Steve Vanze Talks Solariums

The Wall Street Journal turned to BVA Principal Steve Vanze last week for his take on the growing popularity of glass-enclosed garden and sun rooms, because the firm has done many of them for its luxury residential clients.

“If you’re in an urban environment, it’s a way of capturing outdoor space and still not being in the middle of what could be an unpleasant city environment,” Steve told the paper. “And if you’re in a rural or suburban environment, it’s a way of reaching out from the house into nature and bringing the two together.”

About 20 percent of our residential designs includes a solarium, and they come in many different varieties. Here’s a sampling:

At this property in Bethesda, Maryland, we repurposed an existing glass roof over a defunct interior pool to become a new party/spa room with a fireplace, spa and seating areas:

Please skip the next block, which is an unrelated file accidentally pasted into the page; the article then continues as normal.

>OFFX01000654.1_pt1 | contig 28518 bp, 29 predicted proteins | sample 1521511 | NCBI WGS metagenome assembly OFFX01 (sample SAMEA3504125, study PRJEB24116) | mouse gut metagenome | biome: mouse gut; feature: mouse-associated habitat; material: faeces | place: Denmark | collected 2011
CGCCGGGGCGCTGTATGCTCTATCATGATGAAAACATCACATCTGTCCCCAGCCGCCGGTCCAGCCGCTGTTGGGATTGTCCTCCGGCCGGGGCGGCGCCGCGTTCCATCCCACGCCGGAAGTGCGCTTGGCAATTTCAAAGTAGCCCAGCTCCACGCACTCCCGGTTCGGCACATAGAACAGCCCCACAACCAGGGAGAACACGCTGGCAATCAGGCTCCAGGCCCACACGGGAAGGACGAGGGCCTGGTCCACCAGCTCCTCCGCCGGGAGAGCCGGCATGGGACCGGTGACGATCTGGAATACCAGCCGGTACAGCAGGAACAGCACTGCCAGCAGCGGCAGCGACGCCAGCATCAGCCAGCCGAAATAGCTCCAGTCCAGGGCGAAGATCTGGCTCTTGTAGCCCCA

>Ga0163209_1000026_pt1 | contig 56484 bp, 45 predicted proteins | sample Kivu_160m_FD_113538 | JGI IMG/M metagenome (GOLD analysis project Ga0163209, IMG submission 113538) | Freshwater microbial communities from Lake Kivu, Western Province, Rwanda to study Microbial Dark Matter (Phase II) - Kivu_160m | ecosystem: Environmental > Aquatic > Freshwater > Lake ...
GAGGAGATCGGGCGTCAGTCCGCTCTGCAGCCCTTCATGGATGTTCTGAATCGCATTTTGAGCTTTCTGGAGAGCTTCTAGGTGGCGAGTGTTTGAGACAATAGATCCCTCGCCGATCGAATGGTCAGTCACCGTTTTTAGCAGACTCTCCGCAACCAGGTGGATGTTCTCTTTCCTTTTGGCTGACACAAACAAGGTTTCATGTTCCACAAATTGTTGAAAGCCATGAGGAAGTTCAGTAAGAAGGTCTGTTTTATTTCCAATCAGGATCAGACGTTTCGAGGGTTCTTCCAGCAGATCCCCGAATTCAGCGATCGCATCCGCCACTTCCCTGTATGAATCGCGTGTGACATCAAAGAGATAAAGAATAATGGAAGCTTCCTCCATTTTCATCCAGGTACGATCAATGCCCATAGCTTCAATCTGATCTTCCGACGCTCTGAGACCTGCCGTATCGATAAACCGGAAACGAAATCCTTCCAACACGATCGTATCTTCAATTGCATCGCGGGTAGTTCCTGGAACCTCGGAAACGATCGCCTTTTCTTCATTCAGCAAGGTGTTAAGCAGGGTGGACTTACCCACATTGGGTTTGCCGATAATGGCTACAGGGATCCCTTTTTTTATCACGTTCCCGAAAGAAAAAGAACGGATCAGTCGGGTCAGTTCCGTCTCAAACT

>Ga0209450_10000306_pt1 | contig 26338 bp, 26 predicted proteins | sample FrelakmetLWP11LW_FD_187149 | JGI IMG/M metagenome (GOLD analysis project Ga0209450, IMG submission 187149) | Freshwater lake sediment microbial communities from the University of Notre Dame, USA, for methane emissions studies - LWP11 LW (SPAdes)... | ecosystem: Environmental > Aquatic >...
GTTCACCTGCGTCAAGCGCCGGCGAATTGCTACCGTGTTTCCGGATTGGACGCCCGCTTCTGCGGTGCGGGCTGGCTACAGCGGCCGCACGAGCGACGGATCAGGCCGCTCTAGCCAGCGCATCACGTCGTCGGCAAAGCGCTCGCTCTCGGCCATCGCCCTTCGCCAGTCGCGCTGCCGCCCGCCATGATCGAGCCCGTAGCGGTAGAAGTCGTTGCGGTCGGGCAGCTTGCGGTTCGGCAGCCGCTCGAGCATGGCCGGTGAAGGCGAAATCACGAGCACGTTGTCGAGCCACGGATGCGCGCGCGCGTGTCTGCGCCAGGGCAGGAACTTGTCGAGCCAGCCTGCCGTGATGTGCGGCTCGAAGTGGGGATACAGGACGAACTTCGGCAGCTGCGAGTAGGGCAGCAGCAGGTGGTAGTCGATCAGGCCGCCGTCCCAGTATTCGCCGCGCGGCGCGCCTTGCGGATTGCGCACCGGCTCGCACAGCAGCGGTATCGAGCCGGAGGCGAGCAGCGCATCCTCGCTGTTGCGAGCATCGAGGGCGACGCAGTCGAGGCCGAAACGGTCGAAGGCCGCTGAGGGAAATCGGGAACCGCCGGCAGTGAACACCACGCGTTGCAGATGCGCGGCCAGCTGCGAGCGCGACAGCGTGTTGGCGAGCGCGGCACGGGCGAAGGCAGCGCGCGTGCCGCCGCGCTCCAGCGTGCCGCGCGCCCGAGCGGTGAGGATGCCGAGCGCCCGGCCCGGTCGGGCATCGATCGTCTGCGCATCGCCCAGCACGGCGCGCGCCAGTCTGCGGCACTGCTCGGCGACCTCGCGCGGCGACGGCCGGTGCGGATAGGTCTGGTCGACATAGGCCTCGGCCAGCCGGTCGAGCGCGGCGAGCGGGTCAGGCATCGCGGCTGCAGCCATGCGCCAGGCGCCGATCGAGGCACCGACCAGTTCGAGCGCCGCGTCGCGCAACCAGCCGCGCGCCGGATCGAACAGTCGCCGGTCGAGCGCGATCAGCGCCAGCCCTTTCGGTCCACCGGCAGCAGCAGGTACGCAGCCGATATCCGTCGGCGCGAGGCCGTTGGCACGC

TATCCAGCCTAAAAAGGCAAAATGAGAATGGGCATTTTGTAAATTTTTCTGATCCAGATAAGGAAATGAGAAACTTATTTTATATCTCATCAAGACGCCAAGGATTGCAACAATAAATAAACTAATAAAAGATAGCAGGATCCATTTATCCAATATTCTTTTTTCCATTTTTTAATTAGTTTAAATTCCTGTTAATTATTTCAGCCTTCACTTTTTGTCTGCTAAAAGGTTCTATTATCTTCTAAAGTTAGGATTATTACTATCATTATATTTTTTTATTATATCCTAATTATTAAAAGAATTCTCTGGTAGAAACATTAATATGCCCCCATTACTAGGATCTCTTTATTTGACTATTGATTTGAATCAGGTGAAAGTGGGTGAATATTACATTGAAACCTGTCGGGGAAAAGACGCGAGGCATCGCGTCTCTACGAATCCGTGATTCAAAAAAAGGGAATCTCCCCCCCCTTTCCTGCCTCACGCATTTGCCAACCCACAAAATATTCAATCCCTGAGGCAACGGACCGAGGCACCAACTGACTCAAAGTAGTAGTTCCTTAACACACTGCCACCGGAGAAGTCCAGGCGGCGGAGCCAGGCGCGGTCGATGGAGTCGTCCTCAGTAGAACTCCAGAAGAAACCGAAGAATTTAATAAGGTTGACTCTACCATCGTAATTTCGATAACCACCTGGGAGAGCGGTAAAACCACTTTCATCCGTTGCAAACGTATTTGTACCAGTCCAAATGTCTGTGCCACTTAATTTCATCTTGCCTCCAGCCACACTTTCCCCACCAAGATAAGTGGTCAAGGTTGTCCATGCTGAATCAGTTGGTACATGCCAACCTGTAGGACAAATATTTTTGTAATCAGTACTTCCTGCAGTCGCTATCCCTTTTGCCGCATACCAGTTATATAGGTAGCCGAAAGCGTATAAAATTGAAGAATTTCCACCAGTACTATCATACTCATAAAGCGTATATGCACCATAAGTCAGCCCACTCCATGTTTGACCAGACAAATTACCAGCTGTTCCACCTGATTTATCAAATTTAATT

Unless otherwise noted, photographs are by Anice Hoachlander

Here, we built a solarium wing to a home in Washington, DC, that encloses a kitchen, dining area and TV/sitting area:

We incorporated a glass-peaked solarium into the family room of this new home in Potomac, Maryland:

Here, a classic Tudor in Washington, DC, had a clean, Scandinavian-inspired orangerie addition:

A solarium can also enclose a stair tower like this one in a new home in Washington’s Palisades. It makes the journey between levels a floating, light-filled experience.

Photograph by Maxwell MacKenzie

And in this new DC home, which we designed for a talented builder and interior designer duo, a sunroom extends the foyer axis out into the garden, pulling it into the the home’s central core.

Steve told the Journal he has a home currently under construction that has two solariums, and another project includes one with a second kitchen for use during the summer months. These sunny, whimsical spaces will never go out of style.